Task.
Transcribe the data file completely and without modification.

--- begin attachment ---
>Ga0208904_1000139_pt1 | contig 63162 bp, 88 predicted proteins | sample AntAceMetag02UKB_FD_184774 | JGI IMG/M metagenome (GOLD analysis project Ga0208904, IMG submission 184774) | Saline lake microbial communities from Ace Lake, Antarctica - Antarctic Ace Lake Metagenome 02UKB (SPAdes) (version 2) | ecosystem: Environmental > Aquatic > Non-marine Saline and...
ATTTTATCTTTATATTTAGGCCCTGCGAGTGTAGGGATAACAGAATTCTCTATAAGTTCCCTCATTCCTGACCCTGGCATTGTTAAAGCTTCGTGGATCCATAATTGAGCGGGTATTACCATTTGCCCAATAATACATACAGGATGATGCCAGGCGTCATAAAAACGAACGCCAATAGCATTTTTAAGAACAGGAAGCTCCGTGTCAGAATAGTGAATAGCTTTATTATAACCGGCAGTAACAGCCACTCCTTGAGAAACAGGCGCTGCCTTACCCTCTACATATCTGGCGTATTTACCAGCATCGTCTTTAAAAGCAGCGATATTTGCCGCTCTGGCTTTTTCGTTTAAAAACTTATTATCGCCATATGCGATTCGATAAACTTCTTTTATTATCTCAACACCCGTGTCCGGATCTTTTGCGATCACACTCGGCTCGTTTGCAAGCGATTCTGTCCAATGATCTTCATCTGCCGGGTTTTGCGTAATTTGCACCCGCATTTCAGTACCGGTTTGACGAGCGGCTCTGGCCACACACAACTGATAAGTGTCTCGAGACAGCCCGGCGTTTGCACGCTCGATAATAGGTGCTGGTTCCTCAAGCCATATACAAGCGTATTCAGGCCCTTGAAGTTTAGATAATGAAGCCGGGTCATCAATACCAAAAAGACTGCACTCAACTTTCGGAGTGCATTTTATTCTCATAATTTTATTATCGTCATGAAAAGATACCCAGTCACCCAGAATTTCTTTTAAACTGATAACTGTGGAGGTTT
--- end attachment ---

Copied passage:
>Ga0208904_1000139_pt1 | contig 63162 bp, 88 predicted proteins | sample AntAceMetag02UKB_FD_184774 | JGI IMG/M metagenome (GOLD analysis project Ga0208904, IMG submission 184774) | Saline lake microbial communities from Ace Lake, Antarctica - Antarctic Ace Lake Metagenome 02UKB (SPAdes) (version 2) | ecosystem: Environmental > Aquatic > Non-marine Saline and...
ATTTTATCTTTATATTTAGGCCCTGCGAGTGTAGGGATAACAGAATTCTCTATAAGTTCCCTCATTCCTGACCCTGGCATTGTTAAAGCTTCGTGGATCCATAATTGAGCGGGTATTACCATTTGCCCAATAATACATACAGGATGATGCCAGGCGTCATAAAAACGAACGCCAATAGCATTTTTAAGAACAGGAAGCTCCGTGTCAGAATAGTGAATAGCTTTATTATAACCGGCAGTAACAGCCACTCCTTGAGAAACAGGCGCTGCCTTACCCTCTACATATCTGGCGTATTTACCAGCATCGTCTTTAAAAGCAGCGATATTTGCCGCTCTGGCTTTTTCGTTTAAAAACTTATTATCGCCATATGCGATTCGATAAACTTCTTTTATTATCTCAACACCCGTGTCCGGATCTTTTGCGATCACACTCGGCTCGTTTGCAAGCGATTCTGTCCAATGATCTTCATCTGCCGGGTTTTGCGTAATTTGCACCCGCATTTCAGTACCGGTTTGACGAGCGGCTCTGGCCACACACAACTGATAAGTGTCTCGAGACAGCCCGGCGTTTGCACGCTCGATAATAGGTGCTGGTTCCTCAAGCCATATACAAGCGTATTCAGGCCCTTGAAGTTTAGATAATGAAGCCGGGTCATCAATACCAAAAAGACTGCACTCAACTTTCGGAGTGCATTTTATTCTCATAATTTTATTATCGTCATGAAAAGATACCCAGTCACCCAGAATTTCTTTTAAACTGATAACTGTGGAGGTTT